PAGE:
A new mobile application called Listen wants to make phone numbers smarter by giving you more control over who’s texting and calling, thanks to a variety of features like whitelists, reminders, auto-responders, mute buttons and more. The idea, explains the company, is to offer one “inbox” for everything that comes in via your phone number. The end result is a number you can more safely share publicly, similar to a Twitter handle.
The idea of creating a secondary line for use in public is not a new one. Google Voice has offered a similar capability for years, while a handful of existing mobile apps, like Burner, also let you create disposable phone numbers or secondary lines you can maintain as long as you’re a paying customer.
Listen, essentially, wants to be a better Google Voice — a product that hasn’t received much attention in years, as Google’s focus has shifted to other communications platforms, like Hangouts, and now, its Allo and Duo apps.
“We decided to build [Listen] because we can’t get away from phone numbers,” explains CEO Lauren Leto. “We’re stuck with them — so why not make them better? I ported my personal number from AT&T to Listen and it’s been amazing but, then again, I’m building this for myself,” she says.[gallery ids="1418286,1418287,1418285"]
To get started with Listen, you first enter your current phone number as a means of validating your account, as with other messaging apps. You’re then able to pick a new number with the area code of your choice.
You can distribute this number and use it in addition to your private, carrier-provided number or you can opt to forward your calls to your Listen number via iPhone’s Settings (under “Phone”). However, if you don’t forward your phone number to Listen, calls go straight to voicemail.
The company is now working on tools that will actually allow users to port their numbers to Listen, Porting, which means switching carriers for your number, is more of a commitment. It also means you wouldn’t be able to use iMessage.
For now, however, Listen just gives you a new phone number.
Once Listen is set up, you can do things that you otherwise couldn’t if using a regular phone number. For example, you can swipe to set reminders from within a text message conversation if you’re discussing something that needs to get done, or you can swipe the other direction on the thread to “save” a particular text to the contact’s profile for easier access in the future.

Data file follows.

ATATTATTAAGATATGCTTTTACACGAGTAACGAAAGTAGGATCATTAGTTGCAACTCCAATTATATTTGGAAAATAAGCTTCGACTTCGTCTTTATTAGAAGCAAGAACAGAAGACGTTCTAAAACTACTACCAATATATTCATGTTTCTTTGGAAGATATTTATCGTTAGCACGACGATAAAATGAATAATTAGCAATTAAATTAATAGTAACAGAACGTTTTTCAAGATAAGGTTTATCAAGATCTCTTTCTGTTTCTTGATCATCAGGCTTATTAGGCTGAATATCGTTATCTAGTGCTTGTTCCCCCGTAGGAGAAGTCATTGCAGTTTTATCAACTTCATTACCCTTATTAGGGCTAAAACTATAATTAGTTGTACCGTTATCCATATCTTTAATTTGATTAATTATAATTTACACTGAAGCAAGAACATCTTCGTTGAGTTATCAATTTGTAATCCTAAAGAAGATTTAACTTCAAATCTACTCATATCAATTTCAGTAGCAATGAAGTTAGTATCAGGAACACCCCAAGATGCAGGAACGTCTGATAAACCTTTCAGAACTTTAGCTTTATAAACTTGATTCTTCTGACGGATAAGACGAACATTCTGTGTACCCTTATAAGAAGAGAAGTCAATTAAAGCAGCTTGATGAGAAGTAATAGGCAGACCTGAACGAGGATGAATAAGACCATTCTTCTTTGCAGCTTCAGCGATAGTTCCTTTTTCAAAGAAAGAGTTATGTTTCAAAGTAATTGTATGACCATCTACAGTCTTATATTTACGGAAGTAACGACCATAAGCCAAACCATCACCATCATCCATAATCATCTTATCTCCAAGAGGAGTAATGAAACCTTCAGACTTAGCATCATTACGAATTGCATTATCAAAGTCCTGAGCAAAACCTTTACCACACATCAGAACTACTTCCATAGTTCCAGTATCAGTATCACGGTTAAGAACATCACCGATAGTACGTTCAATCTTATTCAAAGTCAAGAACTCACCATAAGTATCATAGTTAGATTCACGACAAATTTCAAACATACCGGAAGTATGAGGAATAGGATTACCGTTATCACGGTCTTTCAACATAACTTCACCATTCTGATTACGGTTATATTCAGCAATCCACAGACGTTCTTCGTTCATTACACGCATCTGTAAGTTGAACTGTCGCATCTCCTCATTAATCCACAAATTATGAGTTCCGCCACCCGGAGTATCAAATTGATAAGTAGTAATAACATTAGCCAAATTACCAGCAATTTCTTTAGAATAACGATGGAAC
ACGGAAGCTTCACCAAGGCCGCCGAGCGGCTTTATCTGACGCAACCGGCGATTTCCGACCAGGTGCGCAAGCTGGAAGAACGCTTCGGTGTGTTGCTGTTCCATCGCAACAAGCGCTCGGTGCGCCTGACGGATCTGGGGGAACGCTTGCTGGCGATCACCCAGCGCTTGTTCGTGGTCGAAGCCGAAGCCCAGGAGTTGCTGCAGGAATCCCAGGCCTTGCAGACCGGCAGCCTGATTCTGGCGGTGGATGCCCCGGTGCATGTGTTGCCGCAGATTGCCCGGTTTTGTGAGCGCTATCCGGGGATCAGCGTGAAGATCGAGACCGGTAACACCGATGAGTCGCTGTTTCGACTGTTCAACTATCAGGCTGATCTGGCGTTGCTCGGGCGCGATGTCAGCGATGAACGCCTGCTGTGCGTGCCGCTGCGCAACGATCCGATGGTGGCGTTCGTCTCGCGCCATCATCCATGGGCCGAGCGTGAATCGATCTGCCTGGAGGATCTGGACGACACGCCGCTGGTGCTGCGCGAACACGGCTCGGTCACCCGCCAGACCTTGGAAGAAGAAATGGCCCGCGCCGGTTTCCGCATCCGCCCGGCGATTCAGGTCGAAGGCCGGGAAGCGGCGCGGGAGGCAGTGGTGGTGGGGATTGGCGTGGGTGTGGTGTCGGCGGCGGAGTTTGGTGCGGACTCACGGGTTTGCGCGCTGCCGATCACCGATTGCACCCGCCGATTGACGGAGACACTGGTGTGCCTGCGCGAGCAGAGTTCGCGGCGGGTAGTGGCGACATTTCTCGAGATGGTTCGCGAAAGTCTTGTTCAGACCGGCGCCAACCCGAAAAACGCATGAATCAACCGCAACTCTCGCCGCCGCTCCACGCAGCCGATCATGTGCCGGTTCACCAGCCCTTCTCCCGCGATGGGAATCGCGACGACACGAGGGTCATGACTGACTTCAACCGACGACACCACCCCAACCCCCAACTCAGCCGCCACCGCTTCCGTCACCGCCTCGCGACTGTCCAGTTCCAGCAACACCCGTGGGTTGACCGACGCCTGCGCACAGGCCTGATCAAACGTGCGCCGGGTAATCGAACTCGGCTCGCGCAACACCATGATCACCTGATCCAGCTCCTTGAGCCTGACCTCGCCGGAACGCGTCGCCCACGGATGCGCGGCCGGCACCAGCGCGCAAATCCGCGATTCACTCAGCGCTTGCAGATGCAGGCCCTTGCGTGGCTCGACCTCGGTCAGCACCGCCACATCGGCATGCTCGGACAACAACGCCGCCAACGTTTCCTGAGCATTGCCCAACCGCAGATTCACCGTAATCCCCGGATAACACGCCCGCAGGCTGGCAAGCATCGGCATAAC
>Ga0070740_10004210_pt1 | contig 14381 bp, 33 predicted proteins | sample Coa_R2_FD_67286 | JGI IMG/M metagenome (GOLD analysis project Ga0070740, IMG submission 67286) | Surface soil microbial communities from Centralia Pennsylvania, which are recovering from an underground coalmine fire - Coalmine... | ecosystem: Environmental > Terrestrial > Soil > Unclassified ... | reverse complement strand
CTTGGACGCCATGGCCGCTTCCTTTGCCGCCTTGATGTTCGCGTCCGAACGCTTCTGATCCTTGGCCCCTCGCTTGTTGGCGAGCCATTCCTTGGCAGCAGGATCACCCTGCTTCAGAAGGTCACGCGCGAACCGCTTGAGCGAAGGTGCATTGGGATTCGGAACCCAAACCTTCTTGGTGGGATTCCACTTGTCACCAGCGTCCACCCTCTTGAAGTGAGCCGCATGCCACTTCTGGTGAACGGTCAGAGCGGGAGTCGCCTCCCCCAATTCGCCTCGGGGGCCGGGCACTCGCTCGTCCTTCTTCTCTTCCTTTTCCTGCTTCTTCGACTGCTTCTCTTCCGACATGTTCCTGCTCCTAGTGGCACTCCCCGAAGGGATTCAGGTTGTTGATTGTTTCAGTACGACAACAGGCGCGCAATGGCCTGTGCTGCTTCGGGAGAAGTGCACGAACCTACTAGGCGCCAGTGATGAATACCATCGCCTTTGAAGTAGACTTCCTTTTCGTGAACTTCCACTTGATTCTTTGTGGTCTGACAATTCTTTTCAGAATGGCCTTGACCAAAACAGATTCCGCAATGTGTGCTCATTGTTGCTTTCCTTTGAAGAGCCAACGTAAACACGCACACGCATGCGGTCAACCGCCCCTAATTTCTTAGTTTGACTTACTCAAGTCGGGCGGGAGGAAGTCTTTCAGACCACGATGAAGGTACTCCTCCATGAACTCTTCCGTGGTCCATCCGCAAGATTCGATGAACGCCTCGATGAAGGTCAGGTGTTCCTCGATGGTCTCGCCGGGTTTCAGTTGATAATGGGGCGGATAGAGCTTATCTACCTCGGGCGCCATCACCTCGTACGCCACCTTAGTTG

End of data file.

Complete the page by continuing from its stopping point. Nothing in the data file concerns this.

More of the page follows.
You can also mute contacts, so you aren’t bothered by spam or others you don’t want to hear from (exes, perhaps?), and you can disable voicemails. And you can configure the app so you only receive notifications from favorite contacts, so you’re less distracted. Another handy feature is the ability to set up auto responders for calls and texts.
The iPhone already lets you actively dismiss incoming phone calls with a custom text message, but Listen’s auto-response are immediately sent to anyone while the feature is enabled. This could be useful for when you’re going to be away from your phone for a while — like when traveling by plane or trying to take a tech-free vacation, for example.
What’s also interesting about Listen, as compared with rivals like Burner, is that it’s aiming to keep the basic feature set — phone calls and texts — free.
Instead, says Leto, the plan is to charge for services aimed at international users in the future.
Explains Leto, “people living abroad for a short period of time can port their U.S. number in to Listen — thereby keeping it ‘safe’ and still receiving and sending messages from friends and family without paying insane international fees.”
“That would be a paid service but still significantly cheaper than keeping a traditional carrier service,” she adds.
It’s unclear to what extent Listen can deliver on those promises, given that the service runs on top of Twilio. It has to find a way to pay for its free tier at some point, before the money runs out.
Prior to founding Listen, Leto created the humorous website Texts from Last Night and a mobile app for inspirational quotes, Banters. CTO Cam Hunt was the first employee at GroupMe, and lead engineer Austen Ito was previously at Bonobos and Kitchensurfing.
The three-person team is part of Expa Labs and has raised $700,000 from Notation Capital, Social Starts and Rob Fishman.
Listen is currently available on iOS, but Android and web support is planned, alongside other features like group texting, self-deleting texts and end-to-end encryption.